How to Deal With Damp and Mould in Rented Property – Who’s Responsible? Tenant or Landlord?

Written on 6 September 2021 by Courtney Manton in Frequently Asked Questions

Damp is a common issue in many rented homes. But what are the causes, what needs to be done and whose responsibility is it? We address all these questions in this article.

damp and mouldWhat is damp and mould?

Damp refers to the presence of moisture within a property. One of the signs of damp is the growth of black spot mould on walls, window frames or curtains.

The three leading causes of moisture in buildings are rising damp, penetrating damp and condensation.

Rising damp

Rising damp affects the walls of buildings and occurs when moisture from the ground travels up through walls by capillary action. Rising damp is relatively rare as all buildings should have a damp proof course, a layer of waterproof material that protects against moisture rising. However, if this fails, dampness can occur inside the property leading to mould forming on walls. Signs of rising damp are:

  • Damaged or rotten skirting boards or plaster
  • Peeling paint or wallpaper, often with wet patches
  • A tide line of brown staining in the lower area of your wall
  • White powder-like substance on your wall or skirting boards caused by soluble salts from the groundwater

Penetrating damp

Penetrating damp is one of the most common causes of damp in the UK. Water penetrates through external or internal walls causing damage to the property.

Structural problems, such as faulty guttering or roofing or cracks in the walls, are the most frequent causes of penetrating damp. Penetrating damp can also be caused by internal leaks, such as burst pipes under the sink or bath.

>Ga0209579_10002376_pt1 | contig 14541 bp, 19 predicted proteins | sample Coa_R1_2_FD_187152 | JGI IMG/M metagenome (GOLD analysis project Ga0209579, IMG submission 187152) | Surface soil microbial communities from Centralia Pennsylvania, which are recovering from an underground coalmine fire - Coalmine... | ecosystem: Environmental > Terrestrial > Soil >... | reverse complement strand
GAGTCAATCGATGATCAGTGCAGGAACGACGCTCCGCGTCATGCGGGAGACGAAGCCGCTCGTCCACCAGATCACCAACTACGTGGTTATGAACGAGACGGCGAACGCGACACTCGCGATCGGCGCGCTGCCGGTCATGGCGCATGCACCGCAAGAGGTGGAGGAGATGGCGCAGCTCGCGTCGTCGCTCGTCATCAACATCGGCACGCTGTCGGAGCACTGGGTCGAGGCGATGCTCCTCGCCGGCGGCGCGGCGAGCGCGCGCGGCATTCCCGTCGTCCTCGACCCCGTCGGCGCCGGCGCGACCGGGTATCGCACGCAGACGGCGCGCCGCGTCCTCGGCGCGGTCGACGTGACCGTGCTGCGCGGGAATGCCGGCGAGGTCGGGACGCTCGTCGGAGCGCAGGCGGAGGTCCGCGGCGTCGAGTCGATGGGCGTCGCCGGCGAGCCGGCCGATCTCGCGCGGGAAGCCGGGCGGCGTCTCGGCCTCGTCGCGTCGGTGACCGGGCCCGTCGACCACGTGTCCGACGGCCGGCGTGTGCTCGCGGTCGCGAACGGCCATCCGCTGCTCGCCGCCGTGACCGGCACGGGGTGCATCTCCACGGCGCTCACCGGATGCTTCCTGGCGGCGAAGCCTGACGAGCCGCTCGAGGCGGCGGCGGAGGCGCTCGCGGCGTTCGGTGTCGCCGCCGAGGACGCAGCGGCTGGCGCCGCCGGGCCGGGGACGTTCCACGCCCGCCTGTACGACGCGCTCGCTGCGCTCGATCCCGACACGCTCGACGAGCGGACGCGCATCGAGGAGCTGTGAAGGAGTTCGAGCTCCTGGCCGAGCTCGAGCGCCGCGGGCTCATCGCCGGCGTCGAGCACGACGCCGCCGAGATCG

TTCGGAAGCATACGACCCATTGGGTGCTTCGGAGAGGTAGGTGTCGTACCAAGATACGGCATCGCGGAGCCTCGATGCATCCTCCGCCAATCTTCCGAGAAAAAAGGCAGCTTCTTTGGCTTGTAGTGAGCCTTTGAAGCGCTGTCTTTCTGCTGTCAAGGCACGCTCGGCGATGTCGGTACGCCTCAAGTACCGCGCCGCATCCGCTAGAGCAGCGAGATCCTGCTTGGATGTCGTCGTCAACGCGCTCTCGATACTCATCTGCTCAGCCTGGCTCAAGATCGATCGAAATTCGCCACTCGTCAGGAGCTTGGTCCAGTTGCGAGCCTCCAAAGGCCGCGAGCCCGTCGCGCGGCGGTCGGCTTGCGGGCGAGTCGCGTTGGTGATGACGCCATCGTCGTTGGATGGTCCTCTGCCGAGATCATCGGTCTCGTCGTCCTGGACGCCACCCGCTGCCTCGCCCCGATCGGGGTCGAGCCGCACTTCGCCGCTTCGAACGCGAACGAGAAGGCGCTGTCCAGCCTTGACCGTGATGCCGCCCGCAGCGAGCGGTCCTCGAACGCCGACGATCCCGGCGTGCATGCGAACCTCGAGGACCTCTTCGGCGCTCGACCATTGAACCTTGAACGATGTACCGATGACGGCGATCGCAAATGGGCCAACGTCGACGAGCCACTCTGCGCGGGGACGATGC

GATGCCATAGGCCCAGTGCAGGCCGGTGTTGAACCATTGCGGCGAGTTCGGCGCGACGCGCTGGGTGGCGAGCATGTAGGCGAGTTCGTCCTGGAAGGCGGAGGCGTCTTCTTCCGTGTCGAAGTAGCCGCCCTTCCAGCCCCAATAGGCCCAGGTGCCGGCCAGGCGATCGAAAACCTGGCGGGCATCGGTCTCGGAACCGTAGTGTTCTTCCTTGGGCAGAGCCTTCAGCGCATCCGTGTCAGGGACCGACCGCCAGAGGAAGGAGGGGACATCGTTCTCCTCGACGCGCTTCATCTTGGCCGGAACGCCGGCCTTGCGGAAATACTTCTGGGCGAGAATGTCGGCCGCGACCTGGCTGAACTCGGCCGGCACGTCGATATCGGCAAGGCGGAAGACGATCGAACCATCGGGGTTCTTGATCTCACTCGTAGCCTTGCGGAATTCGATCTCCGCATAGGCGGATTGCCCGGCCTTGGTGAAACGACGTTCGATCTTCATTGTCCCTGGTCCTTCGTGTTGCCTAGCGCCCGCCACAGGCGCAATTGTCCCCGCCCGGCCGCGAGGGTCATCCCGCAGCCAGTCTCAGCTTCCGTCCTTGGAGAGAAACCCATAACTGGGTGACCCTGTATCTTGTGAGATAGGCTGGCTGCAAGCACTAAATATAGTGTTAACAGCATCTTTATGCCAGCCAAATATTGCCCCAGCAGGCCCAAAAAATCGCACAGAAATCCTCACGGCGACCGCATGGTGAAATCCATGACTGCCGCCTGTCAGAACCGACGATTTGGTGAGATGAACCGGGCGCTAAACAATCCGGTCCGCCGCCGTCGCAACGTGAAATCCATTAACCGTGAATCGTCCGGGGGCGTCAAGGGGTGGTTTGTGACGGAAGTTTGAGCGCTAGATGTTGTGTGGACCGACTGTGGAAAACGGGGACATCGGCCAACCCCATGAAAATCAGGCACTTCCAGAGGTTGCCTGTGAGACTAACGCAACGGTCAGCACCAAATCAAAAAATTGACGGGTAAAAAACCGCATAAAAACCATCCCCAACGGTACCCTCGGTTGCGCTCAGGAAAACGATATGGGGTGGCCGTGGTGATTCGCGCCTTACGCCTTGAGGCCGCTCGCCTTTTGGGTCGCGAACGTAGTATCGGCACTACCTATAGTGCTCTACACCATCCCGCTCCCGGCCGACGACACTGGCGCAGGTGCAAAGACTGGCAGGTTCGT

Signs of penetrating damp are:

  • Damp patches on walls or ceilings that get worse when it rains
  • Wet and crumbly plaster
  • Drips and puddles


Condensation happens when moisture in the air comes into contact with cold surfaces, causing water droplets to form. Condensation can lead to mould growth on interior walls, window frames, curtains and furniture.

The development of mould growth is the most tell-tale sign of condensation.

The health risks of living with mould

Being around mould can cause minor side effects like a blocked nose or coughing. However, people with asthma, mould allergies or a weakened immune system can be more severely affected.

All moulds should be removed from buildings and homes.

Is mould the landlord’s responsibility?

Problems caused by rising damp and penetrating damp are the landlord’s responsibility. This is because there is a term in most leasehold agreements that says it is the landlord’s responsibility to keep the exterior and structure of the property in good repair.

Landlords are responsible for condensation issues if it is caused by poor heating, ventilation and insulation systems in the property, all of which are the responsibility of the landlord to provide. However, condensation can also be caused by the occupants’ lifestyle and habits, which tenants must take responsibility for.

Mould removal

There is no point in removing mould until the cause of the damp problem has been found and resolved. Once you have made the necessary repairs, then you can remove the mould.

If the mould area is one square metre or larger, you must contact a professional remediation company.

For small areas of mould, use one-part bleach to four parts water and scrub the affected area vigorously. Protect yourself from mould spores by wearing rubber gloves, goggles and a face mask. Always dispose of your cleaning materials in a sealed bag to prevent spreading mould to another part of your property.

black mould

Taking action on damp

If you have reported damp problems to your landlord and they haven’t done anything about it, you should contact the local authority’s Environmental Health department. They have the powers to force your landlord to deal with the problem.

Can I withhold rent for mould?